Menus have been around since the beginning of GUI’s and before in DOS when a list of choices would be displayed and users could select between them. The advantage of menus is that they provide a simple hierarchical way to organize commands the user may need. The challenge is that as our applications add functionality, the number of commands buried in the menu becomes cumbersome.
In a traditional non-touch windows the standard distance between menu items is fairly small, but with touch you need to ensure there’s more margin in order to minimize accidental selection of the wrong commands.
In markup languages like Windows Presentation Foundation (WPF) you can override the menu’s ControlTemplate to specify how you want it to behave.
This control was introduced in WinForms as a way to add icons to represent actions in a program. To use it, the developer adds a ToolStrip control to their form and then adds controls to the container. Control types include buttons, combo boxes, text commands, and more. Typically the size of the icons is pretty small, and there’s not much margin between controls.
In WinForms, as well as in WPF, you can increase the default size and margin between controls on the toolstrip by setting the ImageScalingSize of the ToolStrip, and then altering the margins between items. In our example later in this document, we’ll show you how to fix these issues.
The ribbon has been embraced as a boon and a boondoggle since its introduction in Windows Vista* and Office 2007. The migration away from a menu-based environment to an all graphical one with tabs was a large shift for many users when it was first introduced. The advantage of the ribbon is that it provides a rich organizational structure to how and where controls can be added, and not be limited to a single line of icons. The size of the icons varies between small and large, and the margin between is much more fluid and flexible. Today the ribbon is part of many core applications including the Windows Explorer, Paint, and more.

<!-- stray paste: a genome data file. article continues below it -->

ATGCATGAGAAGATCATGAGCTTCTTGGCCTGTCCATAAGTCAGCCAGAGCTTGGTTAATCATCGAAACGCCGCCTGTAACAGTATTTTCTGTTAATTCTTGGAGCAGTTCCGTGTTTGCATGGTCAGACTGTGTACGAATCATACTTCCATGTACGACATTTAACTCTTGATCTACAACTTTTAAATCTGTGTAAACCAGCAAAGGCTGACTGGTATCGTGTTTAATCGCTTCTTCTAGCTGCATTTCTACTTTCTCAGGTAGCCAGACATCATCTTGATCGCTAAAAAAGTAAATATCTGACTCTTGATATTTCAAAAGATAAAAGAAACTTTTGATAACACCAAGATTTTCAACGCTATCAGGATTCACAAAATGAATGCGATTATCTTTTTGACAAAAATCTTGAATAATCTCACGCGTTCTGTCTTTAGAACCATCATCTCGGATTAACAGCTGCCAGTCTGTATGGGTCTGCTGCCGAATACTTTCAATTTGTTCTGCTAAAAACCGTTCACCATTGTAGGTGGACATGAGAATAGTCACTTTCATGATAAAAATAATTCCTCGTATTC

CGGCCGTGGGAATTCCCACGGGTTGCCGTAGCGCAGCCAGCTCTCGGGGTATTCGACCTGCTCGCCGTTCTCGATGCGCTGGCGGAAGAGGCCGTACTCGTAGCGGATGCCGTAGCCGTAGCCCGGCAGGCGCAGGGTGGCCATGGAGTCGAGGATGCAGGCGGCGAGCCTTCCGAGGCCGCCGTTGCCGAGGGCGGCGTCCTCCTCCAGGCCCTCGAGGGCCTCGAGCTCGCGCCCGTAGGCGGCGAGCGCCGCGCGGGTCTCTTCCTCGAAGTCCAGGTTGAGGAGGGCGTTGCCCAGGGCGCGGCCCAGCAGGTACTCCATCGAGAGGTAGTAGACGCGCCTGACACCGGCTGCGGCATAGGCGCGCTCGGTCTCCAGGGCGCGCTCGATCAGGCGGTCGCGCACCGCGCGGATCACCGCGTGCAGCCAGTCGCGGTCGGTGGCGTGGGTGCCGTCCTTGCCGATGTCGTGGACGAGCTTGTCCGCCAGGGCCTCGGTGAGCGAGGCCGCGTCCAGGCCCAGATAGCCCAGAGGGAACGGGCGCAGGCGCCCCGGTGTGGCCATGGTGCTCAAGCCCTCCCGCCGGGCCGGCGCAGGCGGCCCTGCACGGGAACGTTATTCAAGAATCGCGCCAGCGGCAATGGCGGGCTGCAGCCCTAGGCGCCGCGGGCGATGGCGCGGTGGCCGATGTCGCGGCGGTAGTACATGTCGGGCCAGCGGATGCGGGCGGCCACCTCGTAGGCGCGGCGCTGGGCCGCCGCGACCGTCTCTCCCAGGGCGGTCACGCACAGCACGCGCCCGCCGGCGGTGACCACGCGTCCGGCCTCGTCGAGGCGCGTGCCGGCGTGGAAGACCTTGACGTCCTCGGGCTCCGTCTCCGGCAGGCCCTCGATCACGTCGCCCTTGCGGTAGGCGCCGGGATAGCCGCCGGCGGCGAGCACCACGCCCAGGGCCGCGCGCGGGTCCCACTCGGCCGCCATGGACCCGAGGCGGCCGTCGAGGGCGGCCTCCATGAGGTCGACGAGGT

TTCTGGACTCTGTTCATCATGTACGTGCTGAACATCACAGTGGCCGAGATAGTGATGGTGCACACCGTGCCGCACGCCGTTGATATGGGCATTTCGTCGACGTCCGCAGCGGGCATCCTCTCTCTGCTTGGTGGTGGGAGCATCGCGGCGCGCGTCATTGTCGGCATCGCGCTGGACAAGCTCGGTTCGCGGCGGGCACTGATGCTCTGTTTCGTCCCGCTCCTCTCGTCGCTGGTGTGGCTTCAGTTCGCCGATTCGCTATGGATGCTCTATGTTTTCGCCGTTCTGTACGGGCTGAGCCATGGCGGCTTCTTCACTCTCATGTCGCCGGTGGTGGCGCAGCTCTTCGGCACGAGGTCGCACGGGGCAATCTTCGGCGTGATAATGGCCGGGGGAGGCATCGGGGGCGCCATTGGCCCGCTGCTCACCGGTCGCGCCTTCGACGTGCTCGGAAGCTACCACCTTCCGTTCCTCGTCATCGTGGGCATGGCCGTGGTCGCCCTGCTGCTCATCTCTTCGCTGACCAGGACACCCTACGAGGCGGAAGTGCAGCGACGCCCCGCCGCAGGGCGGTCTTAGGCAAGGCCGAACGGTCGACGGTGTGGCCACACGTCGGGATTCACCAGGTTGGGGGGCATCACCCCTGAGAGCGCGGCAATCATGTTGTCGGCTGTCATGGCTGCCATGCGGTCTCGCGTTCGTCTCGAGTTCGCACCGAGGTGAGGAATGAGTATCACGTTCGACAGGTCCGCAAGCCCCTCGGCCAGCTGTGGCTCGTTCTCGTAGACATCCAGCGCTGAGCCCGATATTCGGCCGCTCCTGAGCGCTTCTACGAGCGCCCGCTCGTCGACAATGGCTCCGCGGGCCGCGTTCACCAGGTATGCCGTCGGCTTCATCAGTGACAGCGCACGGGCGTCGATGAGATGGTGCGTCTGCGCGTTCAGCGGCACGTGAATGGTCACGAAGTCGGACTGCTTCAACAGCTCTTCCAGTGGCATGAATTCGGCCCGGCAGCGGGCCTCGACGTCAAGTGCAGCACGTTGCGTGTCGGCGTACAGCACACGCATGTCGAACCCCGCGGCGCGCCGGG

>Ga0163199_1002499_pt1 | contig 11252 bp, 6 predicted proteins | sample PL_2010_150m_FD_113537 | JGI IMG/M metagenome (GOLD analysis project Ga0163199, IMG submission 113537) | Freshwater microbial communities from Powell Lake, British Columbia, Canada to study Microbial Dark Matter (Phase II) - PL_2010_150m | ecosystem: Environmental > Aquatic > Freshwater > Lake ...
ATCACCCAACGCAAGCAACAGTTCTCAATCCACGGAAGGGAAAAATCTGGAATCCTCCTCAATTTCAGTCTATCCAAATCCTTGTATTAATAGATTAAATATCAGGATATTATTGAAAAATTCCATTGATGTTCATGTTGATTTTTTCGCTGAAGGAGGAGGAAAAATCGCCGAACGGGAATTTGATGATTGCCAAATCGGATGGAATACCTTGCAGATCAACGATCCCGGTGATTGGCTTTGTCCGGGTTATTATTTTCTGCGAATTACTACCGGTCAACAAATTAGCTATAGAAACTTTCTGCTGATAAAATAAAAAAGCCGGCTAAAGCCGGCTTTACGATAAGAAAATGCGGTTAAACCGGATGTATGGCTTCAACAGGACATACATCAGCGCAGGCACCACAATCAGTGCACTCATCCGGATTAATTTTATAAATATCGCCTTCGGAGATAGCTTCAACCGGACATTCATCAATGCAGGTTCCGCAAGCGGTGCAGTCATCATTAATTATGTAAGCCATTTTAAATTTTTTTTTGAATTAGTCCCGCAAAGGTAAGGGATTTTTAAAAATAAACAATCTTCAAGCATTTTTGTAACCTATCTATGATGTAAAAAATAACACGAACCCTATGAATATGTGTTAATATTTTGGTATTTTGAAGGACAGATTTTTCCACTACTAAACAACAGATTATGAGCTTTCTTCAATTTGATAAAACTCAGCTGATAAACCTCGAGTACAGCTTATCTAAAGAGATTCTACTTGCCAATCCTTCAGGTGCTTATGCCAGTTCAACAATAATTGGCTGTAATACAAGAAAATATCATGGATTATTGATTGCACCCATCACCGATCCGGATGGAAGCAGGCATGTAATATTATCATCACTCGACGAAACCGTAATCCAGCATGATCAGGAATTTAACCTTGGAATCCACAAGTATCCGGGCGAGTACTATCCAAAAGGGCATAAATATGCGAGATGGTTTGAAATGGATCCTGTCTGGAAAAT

Drop-Down Lists and ComboBoxes
Fortunately there’s not much that needs to be done to support drop-down lists, as they support the tap to show the selection list. As with menus you should pay attention to the space between items in the list.
Building an application involves technology decisions that should take the lifecycle of software into account. There are several options in Windows, each with pros and cons, that determine the languages and frameworks used to build apps.
These generally include three classes of technologies: markup based that rely on HTML or XAML to describe the interface that is not proprietary to the tool used to create them, forms based where the developers use tools that provide a design surface for the interface and code files for the functionality, and native applications where the code builds the interface at runtime.
Decisions on which technology are typically driven by the talent pool available. If you have Visual Basic* developers, it is likely you’re developing with WinForms. If the application requires speed and performance, you will typically see native code such as C or C++ (although this will be changing with the new Windows Runtime or WinRT).
Since the release of Visual Basic 3.0, Microsoft tools have supported the development paradigm of forms-based programming, where the developer begins with a form, adds controls to it, and then writes code to support the required behaviors. This approach, known as WinForms, uses a binary representation of the user interface but supports some productivity features that make rapid development possible.
WinForms continues to be supported in Windows 8, and from the perspective of touch and the Ultrabook, the key areas that should be addressed to make an application touch-enabled is to ensure that the controls are of minimum sizes and have margin between them.
The less-is-more maxim applies here, and it is best if the design/development team takes the time to re-address the user interface to reduce and remove complexity from the design.
An example – migrate a LOB from WinForms to touch optimized
The proposed scenario is to take a typical line of business (LOB) application built for legacy versions of Windows and bring it to the Windows 8 touch-aware desktop. Using the Northwind scenario (download the database schema from http://www.microsoft.com/en-us/download/details.aspx?displaylang=en&id=23654 we’ve got an HR application that provides information about employees, including a picture. We will migrate the application from .NET 2.0 to the current framework and address issues along the way.